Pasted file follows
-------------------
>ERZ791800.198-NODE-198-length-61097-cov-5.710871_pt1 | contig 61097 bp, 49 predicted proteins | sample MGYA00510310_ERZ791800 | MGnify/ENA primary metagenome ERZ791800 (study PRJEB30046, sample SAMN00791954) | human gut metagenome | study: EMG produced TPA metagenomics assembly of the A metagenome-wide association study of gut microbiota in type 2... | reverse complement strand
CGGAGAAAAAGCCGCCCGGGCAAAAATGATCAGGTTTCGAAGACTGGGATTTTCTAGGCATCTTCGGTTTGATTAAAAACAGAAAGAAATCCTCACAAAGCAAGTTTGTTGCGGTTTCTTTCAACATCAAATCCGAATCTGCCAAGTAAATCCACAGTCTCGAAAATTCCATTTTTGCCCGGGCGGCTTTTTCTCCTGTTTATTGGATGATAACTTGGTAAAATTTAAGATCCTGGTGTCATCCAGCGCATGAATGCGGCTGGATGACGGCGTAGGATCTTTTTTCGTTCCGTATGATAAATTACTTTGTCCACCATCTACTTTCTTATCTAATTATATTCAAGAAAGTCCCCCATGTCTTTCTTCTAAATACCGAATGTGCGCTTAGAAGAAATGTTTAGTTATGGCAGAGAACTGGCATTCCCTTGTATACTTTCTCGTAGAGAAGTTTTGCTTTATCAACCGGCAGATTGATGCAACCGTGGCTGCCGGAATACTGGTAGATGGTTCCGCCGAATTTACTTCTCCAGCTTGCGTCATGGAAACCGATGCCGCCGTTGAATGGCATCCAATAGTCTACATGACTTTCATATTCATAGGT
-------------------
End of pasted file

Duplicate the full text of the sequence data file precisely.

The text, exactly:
>ERZ791800.198-NODE-198-length-61097-cov-5.710871_pt1 | contig 61097 bp, 49 predicted proteins | sample MGYA00510310_ERZ791800 | MGnify/ENA primary metagenome ERZ791800 (study PRJEB30046, sample SAMN00791954) | human gut metagenome | study: EMG produced TPA metagenomics assembly of the A metagenome-wide association study of gut microbiota in type 2... | reverse complement strand
CGGAGAAAAAGCCGCCCGGGCAAAAATGATCAGGTTTCGAAGACTGGGATTTTCTAGGCATCTTCGGTTTGATTAAAAACAGAAAGAAATCCTCACAAAGCAAGTTTGTTGCGGTTTCTTTCAACATCAAATCCGAATCTGCCAAGTAAATCCACAGTCTCGAAAATTCCATTTTTGCCCGGGCGGCTTTTTCTCCTGTTTATTGGATGATAACTTGGTAAAATTTAAGATCCTGGTGTCATCCAGCGCATGAATGCGGCTGGATGACGGCGTAGGATCTTTTTTCGTTCCGTATGATAAATTACTTTGTCCACCATCTACTTTCTTATCTAATTATATTCAAGAAAGTCCCCCATGTCTTTCTTCTAAATACCGAATGTGCGCTTAGAAGAAATGTTTAGTTATGGCAGAGAACTGGCATTCCCTTGTATACTTTCTCGTAGAGAAGTTTTGCTTTATCAACCGGCAGATTGATGCAACCGTGGCTGCCGGAATACTGGTAGATGGTTCCGCCGAATTTACTTCTCCAGCTTGCGTCATGGAAACCGATGCCGCCGTTGAATGGCATCCAATAGTCTACATGACTTTCATATTCATAGGT